Kentucky Creeks

Welcome to Kentucky Creeks.  dedicated to the beauty, diversity, and conservation of the waterways within Kentucky.

Other Stream Fish of Kentucky

Other than Darters and Shiners, there are more nongame fish swimming in Kentucky's creeks.  One common kind of fish that can be found throughout Kentucky are Madtom Catfish (Madtoms).  These small fish are members of the catfish family yet rarely seen by most.  These fish look similar to larger catfish, but are much smaller.  There are also many types of suckers, redhorses, sunfish, topminnows and others found in the state.  Below are some of the more common species.  Visit the KDFWR website to find stream fish in your area @ 

Stonecat, Noturus flavus

                                                                                                                                                           Photo courtesy of NANFA

Inhabits riffles of streams and rivers with large, loose cobble, pebble, and gravel.  Occurs in big rivers in swift current over sand or among riprap (1).  In Kentucky the Stonecat is found in most drainages in the eastern part of the state.  Found in the Kentucky River, Licking River, and middle Cumberland below the falls.  Growing up to 12inches, this fish needs a large tank and could eat other fish in captivity.


Mountain Madtom, Noturus eleutherus

                                                                                                                                                           Photo courtesy of NANFA

Occurs frequently in, above, and below clean-swept riffles and shoals of clear, swift streams and rivers over a cobble, pebble, and gravel bottom.  Young-of-the-year are often found in shallow riffles.  Also occurs in big rivers in swift water around debris piles (1).   The Mountain Madtom is commonly found in the Green River.  It can also be found in the upper Kentucky, Licking, and Big Sandy River drainages.  This catfish makes a good tank mate, but will be more comfortable with plenty of hiding spots as it will want to hide when the lights are on.  Grows to 5inches.

Brindled Madtom, Noturus miurus

                                                                                                                                                           Photo courtesy of NANFA

Frequents soft-bottomed pools among rocks or accumulations of sticks, leaves, tree roots, and overhanging banks or small to medium-size streams.  Seasonally found in gravel and debris-ridden riffles.  Generally distributed and often common throughout most of the state (1).   Uncommon and sporadic in the Cumberland River system, however the Brindled Madtom can be found most everywhere else.  Growing to 5inches, it makes a good tank mate, but will be more comfortable with plenty of hiding spots as it will want to hide when the lights are on.


Blackstripe Topminnow, Fundulus notatus

                                                                                                                                                           Photo courtesy of NANFA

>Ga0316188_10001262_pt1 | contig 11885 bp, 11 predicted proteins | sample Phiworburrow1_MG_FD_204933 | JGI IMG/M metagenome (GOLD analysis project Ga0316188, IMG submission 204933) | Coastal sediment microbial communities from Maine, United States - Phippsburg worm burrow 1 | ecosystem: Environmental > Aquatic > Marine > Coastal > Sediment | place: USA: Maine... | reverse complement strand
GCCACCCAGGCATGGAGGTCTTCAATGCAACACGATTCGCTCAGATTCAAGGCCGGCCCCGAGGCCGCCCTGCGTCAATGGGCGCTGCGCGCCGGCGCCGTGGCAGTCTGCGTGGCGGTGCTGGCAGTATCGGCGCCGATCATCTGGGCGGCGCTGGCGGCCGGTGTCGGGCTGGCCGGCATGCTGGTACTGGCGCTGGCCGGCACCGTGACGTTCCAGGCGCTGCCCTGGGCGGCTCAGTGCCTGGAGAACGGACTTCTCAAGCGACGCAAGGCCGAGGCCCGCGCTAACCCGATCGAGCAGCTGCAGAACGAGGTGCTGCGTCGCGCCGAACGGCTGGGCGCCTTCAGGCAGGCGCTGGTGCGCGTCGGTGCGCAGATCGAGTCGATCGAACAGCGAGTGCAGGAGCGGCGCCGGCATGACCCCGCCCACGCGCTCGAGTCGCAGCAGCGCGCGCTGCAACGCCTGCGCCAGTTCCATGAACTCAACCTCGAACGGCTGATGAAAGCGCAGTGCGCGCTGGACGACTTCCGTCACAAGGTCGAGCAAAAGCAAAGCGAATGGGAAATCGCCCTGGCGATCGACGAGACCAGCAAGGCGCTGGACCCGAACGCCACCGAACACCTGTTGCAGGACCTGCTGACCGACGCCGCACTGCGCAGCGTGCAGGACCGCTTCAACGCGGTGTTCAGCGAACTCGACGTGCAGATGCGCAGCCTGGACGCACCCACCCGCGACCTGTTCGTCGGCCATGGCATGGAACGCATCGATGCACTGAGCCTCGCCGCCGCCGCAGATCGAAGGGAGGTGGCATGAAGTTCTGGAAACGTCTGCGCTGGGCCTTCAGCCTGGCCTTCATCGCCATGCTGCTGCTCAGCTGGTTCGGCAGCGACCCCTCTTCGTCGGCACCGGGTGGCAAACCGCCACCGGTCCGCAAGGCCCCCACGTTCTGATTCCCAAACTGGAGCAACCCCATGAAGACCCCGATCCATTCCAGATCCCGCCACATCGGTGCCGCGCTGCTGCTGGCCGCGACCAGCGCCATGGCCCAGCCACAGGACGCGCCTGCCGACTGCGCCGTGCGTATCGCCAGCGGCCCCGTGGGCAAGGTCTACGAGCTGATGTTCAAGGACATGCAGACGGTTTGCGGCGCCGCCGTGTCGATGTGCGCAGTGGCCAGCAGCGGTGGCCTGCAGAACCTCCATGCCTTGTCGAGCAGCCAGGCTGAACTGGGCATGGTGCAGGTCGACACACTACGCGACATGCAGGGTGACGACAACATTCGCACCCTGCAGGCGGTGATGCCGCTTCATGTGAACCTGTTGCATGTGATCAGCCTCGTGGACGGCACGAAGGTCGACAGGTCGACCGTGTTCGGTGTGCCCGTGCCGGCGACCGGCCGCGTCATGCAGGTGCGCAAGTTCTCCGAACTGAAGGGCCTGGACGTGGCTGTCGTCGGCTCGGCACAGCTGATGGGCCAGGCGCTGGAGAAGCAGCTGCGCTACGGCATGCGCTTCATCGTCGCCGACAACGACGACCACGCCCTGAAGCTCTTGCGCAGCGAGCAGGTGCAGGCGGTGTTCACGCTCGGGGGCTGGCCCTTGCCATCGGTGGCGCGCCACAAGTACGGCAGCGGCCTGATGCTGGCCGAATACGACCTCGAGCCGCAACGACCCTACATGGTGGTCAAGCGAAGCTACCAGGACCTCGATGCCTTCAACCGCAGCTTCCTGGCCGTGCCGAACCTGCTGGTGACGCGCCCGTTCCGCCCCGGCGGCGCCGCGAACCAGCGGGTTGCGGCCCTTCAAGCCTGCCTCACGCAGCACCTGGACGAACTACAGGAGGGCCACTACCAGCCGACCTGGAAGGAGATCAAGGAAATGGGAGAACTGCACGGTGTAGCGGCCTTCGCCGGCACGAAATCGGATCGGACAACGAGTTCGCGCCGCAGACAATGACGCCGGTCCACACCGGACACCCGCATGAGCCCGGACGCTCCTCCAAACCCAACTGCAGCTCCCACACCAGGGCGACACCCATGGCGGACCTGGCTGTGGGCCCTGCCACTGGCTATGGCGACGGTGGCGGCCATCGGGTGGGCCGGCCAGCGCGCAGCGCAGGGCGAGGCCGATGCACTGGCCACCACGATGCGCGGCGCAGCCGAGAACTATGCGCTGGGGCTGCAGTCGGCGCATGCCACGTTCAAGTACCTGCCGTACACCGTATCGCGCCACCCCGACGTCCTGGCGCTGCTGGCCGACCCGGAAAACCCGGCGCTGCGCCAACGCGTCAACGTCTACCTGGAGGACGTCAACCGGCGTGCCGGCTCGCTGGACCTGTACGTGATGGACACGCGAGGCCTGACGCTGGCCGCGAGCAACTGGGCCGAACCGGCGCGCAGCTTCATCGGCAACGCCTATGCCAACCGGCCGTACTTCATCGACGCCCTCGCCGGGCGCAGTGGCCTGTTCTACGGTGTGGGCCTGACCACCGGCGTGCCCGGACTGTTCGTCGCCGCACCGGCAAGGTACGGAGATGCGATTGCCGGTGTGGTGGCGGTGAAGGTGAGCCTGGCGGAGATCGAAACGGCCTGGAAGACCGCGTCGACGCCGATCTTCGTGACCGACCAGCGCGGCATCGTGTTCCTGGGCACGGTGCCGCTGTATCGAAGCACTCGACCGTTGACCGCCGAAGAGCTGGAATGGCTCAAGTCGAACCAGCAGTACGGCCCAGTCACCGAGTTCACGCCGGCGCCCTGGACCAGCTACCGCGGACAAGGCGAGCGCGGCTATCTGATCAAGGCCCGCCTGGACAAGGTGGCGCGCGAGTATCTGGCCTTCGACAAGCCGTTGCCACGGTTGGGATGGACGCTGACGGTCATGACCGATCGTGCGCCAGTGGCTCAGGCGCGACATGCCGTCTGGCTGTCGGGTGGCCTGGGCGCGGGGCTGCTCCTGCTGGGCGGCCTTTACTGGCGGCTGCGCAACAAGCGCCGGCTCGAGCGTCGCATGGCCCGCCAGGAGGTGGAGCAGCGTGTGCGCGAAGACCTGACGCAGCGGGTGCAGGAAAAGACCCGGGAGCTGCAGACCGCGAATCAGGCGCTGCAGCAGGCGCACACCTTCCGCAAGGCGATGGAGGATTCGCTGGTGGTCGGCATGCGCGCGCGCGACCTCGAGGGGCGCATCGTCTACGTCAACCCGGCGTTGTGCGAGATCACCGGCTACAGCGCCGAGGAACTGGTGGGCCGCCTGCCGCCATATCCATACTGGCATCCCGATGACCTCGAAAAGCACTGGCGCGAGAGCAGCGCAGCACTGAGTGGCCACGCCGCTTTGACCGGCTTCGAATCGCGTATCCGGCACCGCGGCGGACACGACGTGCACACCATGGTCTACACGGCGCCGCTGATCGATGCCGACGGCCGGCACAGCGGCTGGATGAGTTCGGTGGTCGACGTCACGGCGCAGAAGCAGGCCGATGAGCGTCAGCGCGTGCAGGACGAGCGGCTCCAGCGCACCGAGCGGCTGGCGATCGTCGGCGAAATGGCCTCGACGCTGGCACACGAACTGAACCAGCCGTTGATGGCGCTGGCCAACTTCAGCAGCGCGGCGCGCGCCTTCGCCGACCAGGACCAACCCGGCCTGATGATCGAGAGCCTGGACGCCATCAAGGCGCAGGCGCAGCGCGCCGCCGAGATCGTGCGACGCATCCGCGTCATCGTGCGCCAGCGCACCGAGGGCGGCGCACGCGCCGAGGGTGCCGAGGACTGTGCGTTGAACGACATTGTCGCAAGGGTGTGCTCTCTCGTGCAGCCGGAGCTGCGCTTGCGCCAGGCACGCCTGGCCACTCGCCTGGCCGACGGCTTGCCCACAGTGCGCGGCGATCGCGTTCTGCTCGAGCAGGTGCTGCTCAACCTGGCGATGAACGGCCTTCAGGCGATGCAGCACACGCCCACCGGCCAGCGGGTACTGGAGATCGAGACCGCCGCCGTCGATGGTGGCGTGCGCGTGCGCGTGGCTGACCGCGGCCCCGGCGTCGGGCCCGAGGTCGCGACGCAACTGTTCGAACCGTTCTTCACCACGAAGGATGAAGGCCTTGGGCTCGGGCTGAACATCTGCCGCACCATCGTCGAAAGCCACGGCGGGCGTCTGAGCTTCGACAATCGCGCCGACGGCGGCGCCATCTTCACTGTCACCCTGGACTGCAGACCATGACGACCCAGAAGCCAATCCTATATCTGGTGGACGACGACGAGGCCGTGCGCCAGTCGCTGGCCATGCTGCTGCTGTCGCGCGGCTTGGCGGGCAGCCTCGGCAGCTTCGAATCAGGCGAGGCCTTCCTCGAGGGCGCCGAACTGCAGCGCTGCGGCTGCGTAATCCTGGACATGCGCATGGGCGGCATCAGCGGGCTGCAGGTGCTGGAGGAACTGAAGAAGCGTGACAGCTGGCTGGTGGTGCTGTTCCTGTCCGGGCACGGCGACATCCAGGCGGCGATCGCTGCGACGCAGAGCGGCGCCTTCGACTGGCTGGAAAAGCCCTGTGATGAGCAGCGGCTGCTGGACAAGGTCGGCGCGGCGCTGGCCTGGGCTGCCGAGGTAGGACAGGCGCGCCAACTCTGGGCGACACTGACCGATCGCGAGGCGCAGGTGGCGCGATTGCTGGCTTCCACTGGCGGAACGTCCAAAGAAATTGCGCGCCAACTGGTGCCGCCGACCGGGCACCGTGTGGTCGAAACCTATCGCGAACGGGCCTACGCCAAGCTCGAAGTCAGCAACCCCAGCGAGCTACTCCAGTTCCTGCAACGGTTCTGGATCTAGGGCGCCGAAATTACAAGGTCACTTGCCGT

Occurs in a variety of habitats including upland and lowland streams and lacustring/palustrine environments, avoiding high-gradient sections of streams or areas with swift current.  The Blackstripe Topminnow is found throughout northern and western Kentucky.  It can be found in creeks, streams, rivers, lakes, ditches, wetlands, and other bodies of water.  This fish makes a good addition to the stream tank and will occupy the upper level of the water column.  Grows up to 3inches.


Northern Studfish, Fundulus catenatus

                                                                                                                                                          Photo courtesy of NANFA

Inhabits clear upland creeks, streams, and rivers with substrates of pebble, gravel, and sand where it occurs in shallow pools and quiet margins of riffles often in or near beds of water willow (1).  In Kentucky, the Northern Studfish can be found commonly in the Green River, Licking River, Dix River, and middle Cumberland River including the Rockcastle River and Buck Creek.  Males are very colorful during the spawning season.  Makes a good tank mate in the stream style tank, growing to 7inches.


Northern Hogsucker, Hypentelium nigricans

                                                                                                                                                          Photo courtesy of NANFA

Inhabits upland creeks, sreams, and rivers with moderate to fast currents and clean-swept rocky substrates, characteristically found in or at the bases or fast riffles or shoals.  Occasionally ventures into big rivers and reservoirs (1).  The Northern Hogsucker is generally distributed and common throughout most drainages in Kentucky.  This fish doesn't make a good addition to an aquarium as it grows to 24inches.


1.       Burr, Brooks M. and Warren, Melvin L.  A Distributional Atlas of Kentucky Fishes.  Kentucky: Kentucky Nature Preserves Commission Scientific and Technical Series, 1986